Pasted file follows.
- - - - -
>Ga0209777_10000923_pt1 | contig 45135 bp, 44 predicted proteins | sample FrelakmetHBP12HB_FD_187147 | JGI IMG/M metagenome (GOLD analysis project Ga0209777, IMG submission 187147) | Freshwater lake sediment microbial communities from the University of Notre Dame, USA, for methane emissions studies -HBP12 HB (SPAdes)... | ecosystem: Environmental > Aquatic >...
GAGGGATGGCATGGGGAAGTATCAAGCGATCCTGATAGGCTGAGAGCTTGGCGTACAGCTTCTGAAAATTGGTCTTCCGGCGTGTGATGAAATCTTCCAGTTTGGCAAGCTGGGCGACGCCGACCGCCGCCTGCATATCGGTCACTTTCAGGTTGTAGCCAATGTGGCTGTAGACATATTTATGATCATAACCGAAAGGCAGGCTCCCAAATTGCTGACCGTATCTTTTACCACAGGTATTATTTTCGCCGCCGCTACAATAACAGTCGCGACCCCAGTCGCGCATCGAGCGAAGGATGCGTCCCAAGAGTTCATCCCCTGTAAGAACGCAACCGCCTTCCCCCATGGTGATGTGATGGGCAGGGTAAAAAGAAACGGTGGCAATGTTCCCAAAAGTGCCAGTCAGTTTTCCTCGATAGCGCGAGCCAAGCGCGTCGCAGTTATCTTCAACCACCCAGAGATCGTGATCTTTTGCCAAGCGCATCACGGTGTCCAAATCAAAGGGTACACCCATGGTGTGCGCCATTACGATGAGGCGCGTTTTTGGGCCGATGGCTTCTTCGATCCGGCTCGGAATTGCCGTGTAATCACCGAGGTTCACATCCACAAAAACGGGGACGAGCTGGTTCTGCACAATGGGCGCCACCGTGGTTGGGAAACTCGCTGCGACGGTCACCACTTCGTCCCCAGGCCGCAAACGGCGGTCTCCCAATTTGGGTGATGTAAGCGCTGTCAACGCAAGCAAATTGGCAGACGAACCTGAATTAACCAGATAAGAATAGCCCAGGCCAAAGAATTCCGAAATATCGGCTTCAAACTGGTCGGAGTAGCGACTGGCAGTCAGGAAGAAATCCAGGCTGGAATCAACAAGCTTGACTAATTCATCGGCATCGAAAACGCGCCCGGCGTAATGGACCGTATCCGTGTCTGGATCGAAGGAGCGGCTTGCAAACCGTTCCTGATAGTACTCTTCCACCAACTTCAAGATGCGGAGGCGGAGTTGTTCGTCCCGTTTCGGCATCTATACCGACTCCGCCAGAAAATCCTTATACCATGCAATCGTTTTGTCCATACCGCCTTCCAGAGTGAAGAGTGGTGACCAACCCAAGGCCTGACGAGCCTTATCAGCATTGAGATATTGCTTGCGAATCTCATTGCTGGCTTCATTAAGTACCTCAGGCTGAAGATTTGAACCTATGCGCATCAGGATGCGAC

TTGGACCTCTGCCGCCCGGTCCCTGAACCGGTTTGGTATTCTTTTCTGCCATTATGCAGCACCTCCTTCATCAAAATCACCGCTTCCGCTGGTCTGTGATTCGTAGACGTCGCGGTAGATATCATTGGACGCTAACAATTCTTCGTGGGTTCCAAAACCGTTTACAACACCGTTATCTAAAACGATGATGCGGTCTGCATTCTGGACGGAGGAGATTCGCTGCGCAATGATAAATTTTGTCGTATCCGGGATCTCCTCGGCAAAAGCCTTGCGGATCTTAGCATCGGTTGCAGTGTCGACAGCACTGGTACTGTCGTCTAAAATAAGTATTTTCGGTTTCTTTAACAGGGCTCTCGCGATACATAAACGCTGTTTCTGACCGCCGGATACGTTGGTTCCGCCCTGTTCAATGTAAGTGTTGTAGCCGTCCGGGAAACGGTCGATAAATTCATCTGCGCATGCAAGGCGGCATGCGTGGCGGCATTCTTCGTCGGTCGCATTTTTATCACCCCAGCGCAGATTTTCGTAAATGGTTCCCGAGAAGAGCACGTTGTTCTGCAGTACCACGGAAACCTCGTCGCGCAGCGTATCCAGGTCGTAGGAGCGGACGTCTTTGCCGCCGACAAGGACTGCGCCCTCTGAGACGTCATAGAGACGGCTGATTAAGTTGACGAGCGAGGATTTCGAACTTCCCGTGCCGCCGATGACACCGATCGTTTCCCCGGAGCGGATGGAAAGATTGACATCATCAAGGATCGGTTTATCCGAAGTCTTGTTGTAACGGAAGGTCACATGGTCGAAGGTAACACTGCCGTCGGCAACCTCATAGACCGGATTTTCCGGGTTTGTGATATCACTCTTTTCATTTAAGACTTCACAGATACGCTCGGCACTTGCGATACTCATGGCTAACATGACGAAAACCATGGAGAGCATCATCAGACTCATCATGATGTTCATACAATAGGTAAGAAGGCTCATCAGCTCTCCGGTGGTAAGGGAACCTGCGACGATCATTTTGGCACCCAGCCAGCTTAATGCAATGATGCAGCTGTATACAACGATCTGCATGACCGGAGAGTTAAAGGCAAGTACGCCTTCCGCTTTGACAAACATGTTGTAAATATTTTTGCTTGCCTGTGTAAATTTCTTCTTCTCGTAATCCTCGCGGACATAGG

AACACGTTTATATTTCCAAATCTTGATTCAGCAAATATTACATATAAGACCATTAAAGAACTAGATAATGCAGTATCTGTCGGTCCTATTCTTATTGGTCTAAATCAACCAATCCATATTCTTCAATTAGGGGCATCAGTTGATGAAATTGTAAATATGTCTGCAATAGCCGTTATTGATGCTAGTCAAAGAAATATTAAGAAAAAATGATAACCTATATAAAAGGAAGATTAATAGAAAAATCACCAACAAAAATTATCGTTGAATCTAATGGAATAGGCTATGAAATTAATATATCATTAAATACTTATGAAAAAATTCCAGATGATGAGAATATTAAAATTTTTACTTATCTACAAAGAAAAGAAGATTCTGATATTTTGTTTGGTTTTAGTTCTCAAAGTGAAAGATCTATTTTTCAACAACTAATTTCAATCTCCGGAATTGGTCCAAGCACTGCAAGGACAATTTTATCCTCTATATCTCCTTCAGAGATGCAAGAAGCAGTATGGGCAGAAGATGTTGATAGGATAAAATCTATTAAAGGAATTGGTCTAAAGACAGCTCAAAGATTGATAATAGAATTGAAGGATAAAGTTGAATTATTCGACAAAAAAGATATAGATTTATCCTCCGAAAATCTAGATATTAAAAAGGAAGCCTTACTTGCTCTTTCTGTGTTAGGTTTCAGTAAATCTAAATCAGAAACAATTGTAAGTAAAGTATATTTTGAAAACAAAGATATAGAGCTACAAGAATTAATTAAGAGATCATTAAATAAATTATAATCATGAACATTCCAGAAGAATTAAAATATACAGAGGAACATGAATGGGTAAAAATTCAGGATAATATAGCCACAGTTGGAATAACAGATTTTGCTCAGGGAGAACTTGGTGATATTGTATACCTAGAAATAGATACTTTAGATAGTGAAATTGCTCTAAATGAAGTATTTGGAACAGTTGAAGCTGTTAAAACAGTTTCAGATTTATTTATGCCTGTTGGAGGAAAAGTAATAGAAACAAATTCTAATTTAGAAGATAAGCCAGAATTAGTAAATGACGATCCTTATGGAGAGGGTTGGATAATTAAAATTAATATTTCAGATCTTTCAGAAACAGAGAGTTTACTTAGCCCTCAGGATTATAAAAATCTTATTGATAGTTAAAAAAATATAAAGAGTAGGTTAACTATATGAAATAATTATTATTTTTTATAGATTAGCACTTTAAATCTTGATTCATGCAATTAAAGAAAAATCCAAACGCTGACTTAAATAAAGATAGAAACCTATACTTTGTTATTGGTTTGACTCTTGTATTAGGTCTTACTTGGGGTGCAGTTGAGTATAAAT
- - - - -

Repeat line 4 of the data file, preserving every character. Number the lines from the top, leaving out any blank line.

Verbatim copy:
AACACGTTTATATTTCCAAATCTTGATTCAGCAAATATTACATATAAGACCATTAAAGAACTAGATAATGCAGTATCTGTCGGTCCTATTCTTATTGGTCTAAATCAACCAATCCATATTCTTCAATTAGGGGCATCAGTTGATGAAATTGTAAATATGTCTGCAATAGCCGTTATTGATGCTAGTCAAAGAAATATTAAGAAAAAATGATAACCTATATAAAAGGAAGATTAATAGAAAAATCACCAACAAAAATTATCGTTGAATCTAATGGAATAGGCTATGAAATTAATATATCATTAAATACTTATGAAAAAATTCCAGATGATGAGAATATTAAAATTTTTACTTATCTACAAAGAAAAGAAGATTCTGATATTTTGTTTGGTTTTAGTTCTCAAAGTGAAAGATCTATTTTTCAACAACTAATTTCAATCTCCGGAATTGGTCCAAGCACTGCAAGGACAATTTTATCCTCTATATCTCCTTCAGAGATGCAAGAAGCAGTATGGGCAGAAGATGTTGATAGGATAAAATCTATTAAAGGAATTGGTCTAAAGACAGCTCAAAGATTGATAATAGAATTGAAGGATAAAGTTGAATTATTCGACAAAAAAGATATAGATTTATCCTCCGAAAATCTAGATATTAAAAAGGAAGCCTTACTTGCTCTTTCTGTGTTAGGTTTCAGTAAATCTAAATCAGAAACAATTGTAAGTAAAGTATATTTTGAAAACAAAGATATAGAGCTACAAGAATTAATTAAGAGATCATTAAATAAATTATAATCATGAACATTCCAGAAGAATTAAAATATACAGAGGAACATGAATGGGTAAAAATTCAGGATAATATAGCCACAGTTGGAATAACAGATTTTGCTCAGGGAGAACTTGGTGATATTGTATACCTAGAAATAGATACTTTAGATAGTGAAATTGCTCTAAATGAAGTATTTGGAACAGTTGAAGCTGTTAAAACAGTTTCAGATTTATTTATGCCTGTTGGAGGAAAAGTAATAGAAACAAATTCTAATTTAGAAGATAAGCCAGAATTAGTAAATGACGATCCTTATGGAGAGGGTTGGATAATTAAAATTAATATTTCAGATCTTTCAGAAACAGAGAGTTTACTTAGCCCTCAGGATTATAAAAATCTTATTGATAGTTAAAAAAATATAAAGAGTAGGTTAACTATATGAAATAATTATTATTTTTTATAGATTAGCACTTTAAATCTTGATTCATGCAATTAAAGAAAAATCCAAACGCTGACTTAAATAAAGATAGAAACCTATACTTTGTTATTGGTTTGACTCTTGTATTAGGTCTTACTTGGGGTGCAGTTGAGTATAAAT